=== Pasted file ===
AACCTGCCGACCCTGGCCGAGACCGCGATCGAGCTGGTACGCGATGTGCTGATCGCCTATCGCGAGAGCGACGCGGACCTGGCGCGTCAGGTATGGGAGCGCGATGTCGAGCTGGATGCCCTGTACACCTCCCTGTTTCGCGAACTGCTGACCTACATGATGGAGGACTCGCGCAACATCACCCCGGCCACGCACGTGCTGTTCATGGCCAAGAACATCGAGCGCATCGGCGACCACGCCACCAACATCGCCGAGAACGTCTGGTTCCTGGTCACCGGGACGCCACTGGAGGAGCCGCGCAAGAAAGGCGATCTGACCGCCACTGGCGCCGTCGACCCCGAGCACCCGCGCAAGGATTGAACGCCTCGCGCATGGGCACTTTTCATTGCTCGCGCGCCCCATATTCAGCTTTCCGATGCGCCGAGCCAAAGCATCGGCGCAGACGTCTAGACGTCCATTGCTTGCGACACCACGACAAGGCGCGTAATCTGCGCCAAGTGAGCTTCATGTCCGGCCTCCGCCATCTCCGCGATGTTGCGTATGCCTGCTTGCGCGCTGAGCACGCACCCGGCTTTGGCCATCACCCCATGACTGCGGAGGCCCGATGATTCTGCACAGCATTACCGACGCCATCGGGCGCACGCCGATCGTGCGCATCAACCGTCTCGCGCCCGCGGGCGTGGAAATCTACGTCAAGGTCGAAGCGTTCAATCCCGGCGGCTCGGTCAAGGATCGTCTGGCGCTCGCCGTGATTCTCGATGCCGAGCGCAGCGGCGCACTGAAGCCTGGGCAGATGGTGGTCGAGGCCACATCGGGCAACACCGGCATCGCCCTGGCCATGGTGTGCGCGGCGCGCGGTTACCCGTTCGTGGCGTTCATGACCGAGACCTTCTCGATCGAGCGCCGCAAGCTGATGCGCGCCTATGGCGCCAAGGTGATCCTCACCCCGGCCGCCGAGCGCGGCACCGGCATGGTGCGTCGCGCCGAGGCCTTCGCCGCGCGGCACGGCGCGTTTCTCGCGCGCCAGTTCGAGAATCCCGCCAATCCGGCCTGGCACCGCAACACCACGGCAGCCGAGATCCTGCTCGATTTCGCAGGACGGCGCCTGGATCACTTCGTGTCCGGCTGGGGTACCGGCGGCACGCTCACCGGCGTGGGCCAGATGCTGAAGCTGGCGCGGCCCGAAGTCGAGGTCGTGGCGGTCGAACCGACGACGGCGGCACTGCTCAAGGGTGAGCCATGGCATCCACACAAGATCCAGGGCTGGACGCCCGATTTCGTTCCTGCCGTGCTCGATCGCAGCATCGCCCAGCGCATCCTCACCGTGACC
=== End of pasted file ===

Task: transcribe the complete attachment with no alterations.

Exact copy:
AACCTGCCGACCCTGGCCGAGACCGCGATCGAGCTGGTACGCGATGTGCTGATCGCCTATCGCGAGAGCGACGCGGACCTGGCGCGTCAGGTATGGGAGCGCGATGTCGAGCTGGATGCCCTGTACACCTCCCTGTTTCGCGAACTGCTGACCTACATGATGGAGGACTCGCGCAACATCACCCCGGCCACGCACGTGCTGTTCATGGCCAAGAACATCGAGCGCATCGGCGACCACGCCACCAACATCGCCGAGAACGTCTGGTTCCTGGTCACCGGGACGCCACTGGAGGAGCCGCGCAAGAAAGGCGATCTGACCGCCACTGGCGCCGTCGACCCCGAGCACCCGCGCAAGGATTGAACGCCTCGCGCATGGGCACTTTTCATTGCTCGCGCGCCCCATATTCAGCTTTCCGATGCGCCGAGCCAAAGCATCGGCGCAGACGTCTAGACGTCCATTGCTTGCGACACCACGACAAGGCGCGTAATCTGCGCCAAGTGAGCTTCATGTCCGGCCTCCGCCATCTCCGCGATGTTGCGTATGCCTGCTTGCGCGCTGAGCACGCACCCGGCTTTGGCCATCACCCCATGACTGCGGAGGCCCGATGATTCTGCACAGCATTACCGACGCCATCGGGCGCACGCCGATCGTGCGCATCAACCGTCTCGCGCCCGCGGGCGTGGAAATCTACGTCAAGGTCGAAGCGTTCAATCCCGGCGGCTCGGTCAAGGATCGTCTGGCGCTCGCCGTGATTCTCGATGCCGAGCGCAGCGGCGCACTGAAGCCTGGGCAGATGGTGGTCGAGGCCACATCGGGCAACACCGGCATCGCCCTGGCCATGGTGTGCGCGGCGCGCGGTTACCCGTTCGTGGCGTTCATGACCGAGACCTTCTCGATCGAGCGCCGCAAGCTGATGCGCGCCTATGGCGCCAAGGTGATCCTCACCCCGGCCGCCGAGCGCGGCACCGGCATGGTGCGTCGCGCCGAGGCCTTCGCCGCGCGGCACGGCGCGTTTCTCGCGCGCCAGTTCGAGAATCCCGCCAATCCGGCCTGGCACCGCAACACCACGGCAGCCGAGATCCTGCTCGATTTCGCAGGACGGCGCCTGGATCACTTCGTGTCCGGCTGGGGTACCGGCGGCACGCTCACCGGCGTGGGCCAGATGCTGAAGCTGGCGCGGCCCGAAGTCGAGGTCGTGGCGGTCGAACCGACGACGGCGGCACTGCTCAAGGGTGAGCCATGGCATCCACACAAGATCCAGGGCTGGACGCCCGATTTCGTTCCTGCCGTGCTCGATCGCAGCATCGCCCAGCGCATCCTCACCGTGACC